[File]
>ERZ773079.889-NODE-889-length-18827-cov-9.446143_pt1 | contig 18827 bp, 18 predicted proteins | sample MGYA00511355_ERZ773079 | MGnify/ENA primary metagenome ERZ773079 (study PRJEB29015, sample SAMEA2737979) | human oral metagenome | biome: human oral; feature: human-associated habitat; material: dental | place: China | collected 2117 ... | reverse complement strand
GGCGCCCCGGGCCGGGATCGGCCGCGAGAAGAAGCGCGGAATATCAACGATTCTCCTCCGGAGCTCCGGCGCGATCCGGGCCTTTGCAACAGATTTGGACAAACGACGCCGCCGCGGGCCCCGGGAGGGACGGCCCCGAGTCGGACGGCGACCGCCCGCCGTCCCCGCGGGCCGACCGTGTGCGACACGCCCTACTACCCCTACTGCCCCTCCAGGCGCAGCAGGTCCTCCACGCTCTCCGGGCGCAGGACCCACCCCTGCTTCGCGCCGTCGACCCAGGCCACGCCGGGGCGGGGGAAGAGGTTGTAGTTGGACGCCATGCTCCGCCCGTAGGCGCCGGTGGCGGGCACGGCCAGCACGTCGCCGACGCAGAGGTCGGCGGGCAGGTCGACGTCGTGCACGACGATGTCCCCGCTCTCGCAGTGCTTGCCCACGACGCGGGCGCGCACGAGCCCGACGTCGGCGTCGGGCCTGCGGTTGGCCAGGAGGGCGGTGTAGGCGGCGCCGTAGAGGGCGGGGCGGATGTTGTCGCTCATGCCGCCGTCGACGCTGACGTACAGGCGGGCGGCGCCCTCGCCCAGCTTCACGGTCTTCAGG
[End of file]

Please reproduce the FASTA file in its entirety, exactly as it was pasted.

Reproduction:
>ERZ773079.889-NODE-889-length-18827-cov-9.446143_pt1 | contig 18827 bp, 18 predicted proteins | sample MGYA00511355_ERZ773079 | MGnify/ENA primary metagenome ERZ773079 (study PRJEB29015, sample SAMEA2737979) | human oral metagenome | biome: human oral; feature: human-associated habitat; material: dental | place: China | collected 2117 ... | reverse complement strand
GGCGCCCCGGGCCGGGATCGGCCGCGAGAAGAAGCGCGGAATATCAACGATTCTCCTCCGGAGCTCCGGCGCGATCCGGGCCTTTGCAACAGATTTGGACAAACGACGCCGCCGCGGGCCCCGGGAGGGACGGCCCCGAGTCGGACGGCGACCGCCCGCCGTCCCCGCGGGCCGACCGTGTGCGACACGCCCTACTACCCCTACTGCCCCTCCAGGCGCAGCAGGTCCTCCACGCTCTCCGGGCGCAGGACCCACCCCTGCTTCGCGCCGTCGACCCAGGCCACGCCGGGGCGGGGGAAGAGGTTGTAGTTGGACGCCATGCTCCGCCCGTAGGCGCCGGTGGCGGGCACGGCCAGCACGTCGCCGACGCAGAGGTCGGCGGGCAGGTCGACGTCGTGCACGACGATGTCCCCGCTCTCGCAGTGCTTGCCCACGACGCGGGCGCGCACGAGCCCGACGTCGGCGTCGGGCCTGCGGTTGGCCAGGAGGGCGGTGTAGGCGGCGCCGTAGAGGGCGGGGCGGATGTTGTCGCTCATGCCGCCGTCGACGCTGACGTACAGGCGGGCGGCGCCCTCGCCCAGCTTCACGGTCTTCAGG